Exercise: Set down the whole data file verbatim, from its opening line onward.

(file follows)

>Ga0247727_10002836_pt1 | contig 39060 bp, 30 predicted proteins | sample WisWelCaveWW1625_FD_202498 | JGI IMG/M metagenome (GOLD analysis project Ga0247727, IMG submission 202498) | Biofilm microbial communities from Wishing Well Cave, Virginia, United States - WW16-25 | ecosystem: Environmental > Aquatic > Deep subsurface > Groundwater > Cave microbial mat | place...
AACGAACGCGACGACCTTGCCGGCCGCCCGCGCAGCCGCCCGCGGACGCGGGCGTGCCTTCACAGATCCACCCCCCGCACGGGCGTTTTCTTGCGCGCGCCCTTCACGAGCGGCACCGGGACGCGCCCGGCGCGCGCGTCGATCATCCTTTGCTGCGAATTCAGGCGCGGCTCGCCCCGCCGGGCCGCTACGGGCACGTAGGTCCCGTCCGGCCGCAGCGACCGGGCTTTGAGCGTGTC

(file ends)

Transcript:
>Ga0247727_10002836_pt1 | contig 39060 bp, 30 predicted proteins | sample WisWelCaveWW1625_FD_202498 | JGI IMG/M metagenome (GOLD analysis project Ga0247727, IMG submission 202498) | Biofilm microbial communities from Wishing Well Cave, Virginia, United States - WW16-25 | ecosystem: Environmental > Aquatic > Deep subsurface > Groundwater > Cave microbial mat | place...
AACGAACGCGACGACCTTGCCGGCCGCCCGCGCAGCCGCCCGCGGACGCGGGCGTGCCTTCACAGATCCACCCCCCGCACGGGCGTTTTCTTGCGCGCGCCCTTCACGAGCGGCACCGGGACGCGCCCGGCGCGCGCGTCGATCATCCTTTGCTGCGAATTCAGGCGCGGCTCGCCCCGCCGGGCCGCTACGGGCACGTAGGTCCCGTCCGGCCGCAGCGACCGGGCTTTGAGCGTGTC